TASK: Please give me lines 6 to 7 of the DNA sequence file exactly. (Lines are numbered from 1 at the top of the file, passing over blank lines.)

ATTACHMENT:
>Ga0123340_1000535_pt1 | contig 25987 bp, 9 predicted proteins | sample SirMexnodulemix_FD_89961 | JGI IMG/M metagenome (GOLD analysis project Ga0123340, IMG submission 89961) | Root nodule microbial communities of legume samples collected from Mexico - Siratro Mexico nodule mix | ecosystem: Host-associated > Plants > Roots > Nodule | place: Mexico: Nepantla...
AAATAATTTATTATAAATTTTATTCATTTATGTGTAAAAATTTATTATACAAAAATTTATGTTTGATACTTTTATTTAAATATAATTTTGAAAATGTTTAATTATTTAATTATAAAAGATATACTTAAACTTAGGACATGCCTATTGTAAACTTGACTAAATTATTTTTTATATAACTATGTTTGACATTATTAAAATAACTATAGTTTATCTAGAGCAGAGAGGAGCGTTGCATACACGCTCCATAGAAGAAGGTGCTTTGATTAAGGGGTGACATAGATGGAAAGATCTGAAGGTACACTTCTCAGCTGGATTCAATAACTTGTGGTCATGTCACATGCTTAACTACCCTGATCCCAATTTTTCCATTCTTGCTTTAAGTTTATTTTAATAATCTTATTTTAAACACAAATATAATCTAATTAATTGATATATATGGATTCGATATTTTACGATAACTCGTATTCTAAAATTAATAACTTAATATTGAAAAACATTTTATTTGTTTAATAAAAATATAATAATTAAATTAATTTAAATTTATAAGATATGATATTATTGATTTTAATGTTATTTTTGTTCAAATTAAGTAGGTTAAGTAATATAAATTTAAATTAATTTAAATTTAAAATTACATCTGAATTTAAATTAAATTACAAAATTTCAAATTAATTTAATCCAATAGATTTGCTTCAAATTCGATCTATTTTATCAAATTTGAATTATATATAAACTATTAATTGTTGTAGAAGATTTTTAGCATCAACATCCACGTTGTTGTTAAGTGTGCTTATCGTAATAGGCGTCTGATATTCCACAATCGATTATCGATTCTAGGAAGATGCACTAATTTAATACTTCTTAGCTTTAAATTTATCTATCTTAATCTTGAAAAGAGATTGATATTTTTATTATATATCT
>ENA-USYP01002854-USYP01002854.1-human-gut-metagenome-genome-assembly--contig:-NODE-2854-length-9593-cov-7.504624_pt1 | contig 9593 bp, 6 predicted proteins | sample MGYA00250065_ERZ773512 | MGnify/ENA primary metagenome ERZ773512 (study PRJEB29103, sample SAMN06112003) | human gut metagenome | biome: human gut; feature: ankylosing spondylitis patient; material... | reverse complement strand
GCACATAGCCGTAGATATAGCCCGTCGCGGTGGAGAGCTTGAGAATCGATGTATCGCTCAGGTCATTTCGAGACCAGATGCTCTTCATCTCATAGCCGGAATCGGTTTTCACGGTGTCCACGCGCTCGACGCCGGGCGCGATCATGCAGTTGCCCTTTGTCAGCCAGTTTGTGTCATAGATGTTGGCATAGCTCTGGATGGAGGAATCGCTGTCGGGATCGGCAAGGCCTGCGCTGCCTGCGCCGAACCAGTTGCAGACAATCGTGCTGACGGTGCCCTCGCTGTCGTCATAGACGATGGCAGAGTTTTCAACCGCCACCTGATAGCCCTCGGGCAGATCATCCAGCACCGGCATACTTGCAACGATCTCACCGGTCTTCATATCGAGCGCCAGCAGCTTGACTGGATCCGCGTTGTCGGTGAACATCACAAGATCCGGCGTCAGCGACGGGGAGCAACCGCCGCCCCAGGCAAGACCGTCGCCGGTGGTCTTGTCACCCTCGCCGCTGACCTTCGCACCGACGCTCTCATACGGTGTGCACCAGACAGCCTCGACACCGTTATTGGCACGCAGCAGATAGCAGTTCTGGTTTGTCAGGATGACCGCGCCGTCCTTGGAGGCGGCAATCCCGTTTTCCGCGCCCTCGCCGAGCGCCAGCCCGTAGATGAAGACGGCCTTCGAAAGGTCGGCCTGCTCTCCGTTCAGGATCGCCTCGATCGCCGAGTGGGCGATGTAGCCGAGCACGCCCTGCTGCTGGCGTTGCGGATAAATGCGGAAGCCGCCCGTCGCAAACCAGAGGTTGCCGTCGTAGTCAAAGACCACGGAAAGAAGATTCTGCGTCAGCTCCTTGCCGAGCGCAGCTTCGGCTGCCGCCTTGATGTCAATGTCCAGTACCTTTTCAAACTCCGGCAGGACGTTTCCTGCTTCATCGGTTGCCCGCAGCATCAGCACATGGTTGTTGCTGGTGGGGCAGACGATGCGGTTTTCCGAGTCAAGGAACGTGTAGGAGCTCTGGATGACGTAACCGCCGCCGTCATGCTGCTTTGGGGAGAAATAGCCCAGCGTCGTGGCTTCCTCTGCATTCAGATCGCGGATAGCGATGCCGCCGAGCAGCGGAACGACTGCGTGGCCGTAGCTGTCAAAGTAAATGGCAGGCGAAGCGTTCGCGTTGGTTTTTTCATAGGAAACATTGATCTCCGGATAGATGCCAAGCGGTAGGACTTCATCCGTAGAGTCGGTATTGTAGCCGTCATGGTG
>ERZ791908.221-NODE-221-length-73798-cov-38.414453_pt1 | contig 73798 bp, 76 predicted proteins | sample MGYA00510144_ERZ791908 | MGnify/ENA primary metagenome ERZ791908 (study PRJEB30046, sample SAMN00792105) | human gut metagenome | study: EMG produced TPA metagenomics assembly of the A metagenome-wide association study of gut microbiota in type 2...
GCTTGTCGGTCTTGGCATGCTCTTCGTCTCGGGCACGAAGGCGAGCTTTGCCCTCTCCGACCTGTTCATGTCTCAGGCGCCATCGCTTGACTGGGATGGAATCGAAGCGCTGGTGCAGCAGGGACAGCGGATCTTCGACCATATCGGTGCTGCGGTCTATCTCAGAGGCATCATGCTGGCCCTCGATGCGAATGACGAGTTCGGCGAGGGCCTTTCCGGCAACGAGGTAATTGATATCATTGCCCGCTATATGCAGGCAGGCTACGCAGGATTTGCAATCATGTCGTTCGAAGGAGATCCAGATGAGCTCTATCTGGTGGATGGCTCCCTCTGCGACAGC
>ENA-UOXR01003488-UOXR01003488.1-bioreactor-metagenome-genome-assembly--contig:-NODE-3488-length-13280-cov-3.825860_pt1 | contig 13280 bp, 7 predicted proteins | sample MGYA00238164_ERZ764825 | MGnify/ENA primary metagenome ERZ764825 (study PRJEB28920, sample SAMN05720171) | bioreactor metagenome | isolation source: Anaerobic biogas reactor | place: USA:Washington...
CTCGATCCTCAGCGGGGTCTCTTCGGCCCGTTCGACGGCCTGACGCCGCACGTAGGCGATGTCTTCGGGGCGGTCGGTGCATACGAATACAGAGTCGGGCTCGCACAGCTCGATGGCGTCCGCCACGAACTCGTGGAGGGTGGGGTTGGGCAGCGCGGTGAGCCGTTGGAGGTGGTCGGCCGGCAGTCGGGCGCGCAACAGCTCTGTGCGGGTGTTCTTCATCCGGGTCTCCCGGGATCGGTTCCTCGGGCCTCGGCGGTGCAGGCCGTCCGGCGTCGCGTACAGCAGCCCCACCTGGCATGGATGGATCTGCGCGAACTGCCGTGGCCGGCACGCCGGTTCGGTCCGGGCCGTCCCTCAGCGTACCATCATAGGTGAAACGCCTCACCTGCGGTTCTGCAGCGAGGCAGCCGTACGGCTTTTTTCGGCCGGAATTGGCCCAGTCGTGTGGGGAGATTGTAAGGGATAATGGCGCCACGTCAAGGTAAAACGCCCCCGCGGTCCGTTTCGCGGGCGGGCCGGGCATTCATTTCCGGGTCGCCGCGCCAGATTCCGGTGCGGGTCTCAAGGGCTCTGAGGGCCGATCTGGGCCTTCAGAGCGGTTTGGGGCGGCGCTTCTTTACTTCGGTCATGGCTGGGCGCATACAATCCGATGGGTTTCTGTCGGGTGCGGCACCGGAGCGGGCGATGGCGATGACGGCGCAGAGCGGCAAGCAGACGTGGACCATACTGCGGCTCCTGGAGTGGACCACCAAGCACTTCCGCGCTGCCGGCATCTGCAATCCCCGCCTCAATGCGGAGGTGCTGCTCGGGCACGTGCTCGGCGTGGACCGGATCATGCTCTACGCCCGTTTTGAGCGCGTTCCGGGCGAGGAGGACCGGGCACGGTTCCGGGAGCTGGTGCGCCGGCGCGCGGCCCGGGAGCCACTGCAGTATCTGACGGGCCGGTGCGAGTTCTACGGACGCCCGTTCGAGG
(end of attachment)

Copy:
GCTTGTCGGTCTTGGCATGCTCTTCGTCTCGGGCACGAAGGCGAGCTTTGCCCTCTCCGACCTGTTCATGTCTCAGGCGCCATCGCTTGACTGGGATGGAATCGAAGCGCTGGTGCAGCAGGGACAGCGGATCTTCGACCATATCGGTGCTGCGGTCTATCTCAGAGGCATCATGCTGGCCCTCGATGCGAATGACGAGTTCGGCGAGGGCCTTTCCGGCAACGAGGTAATTGATATCATTGCCCGCTATATGCAGGCAGGCTACGCAGGATTTGCAATCATGTCGTTCGAAGGAGATCCAGATGAGCTCTATCTGGTGGATGGCTCCCTCTGCGACAGC
>ENA-UOXR01003488-UOXR01003488.1-bioreactor-metagenome-genome-assembly--contig:-NODE-3488-length-13280-cov-3.825860_pt1 | contig 13280 bp, 7 predicted proteins | sample MGYA00238164_ERZ764825 | MGnify/ENA primary metagenome ERZ764825 (study PRJEB28920, sample SAMN05720171) | bioreactor metagenome | isolation source: Anaerobic biogas reactor | place: USA:Washington...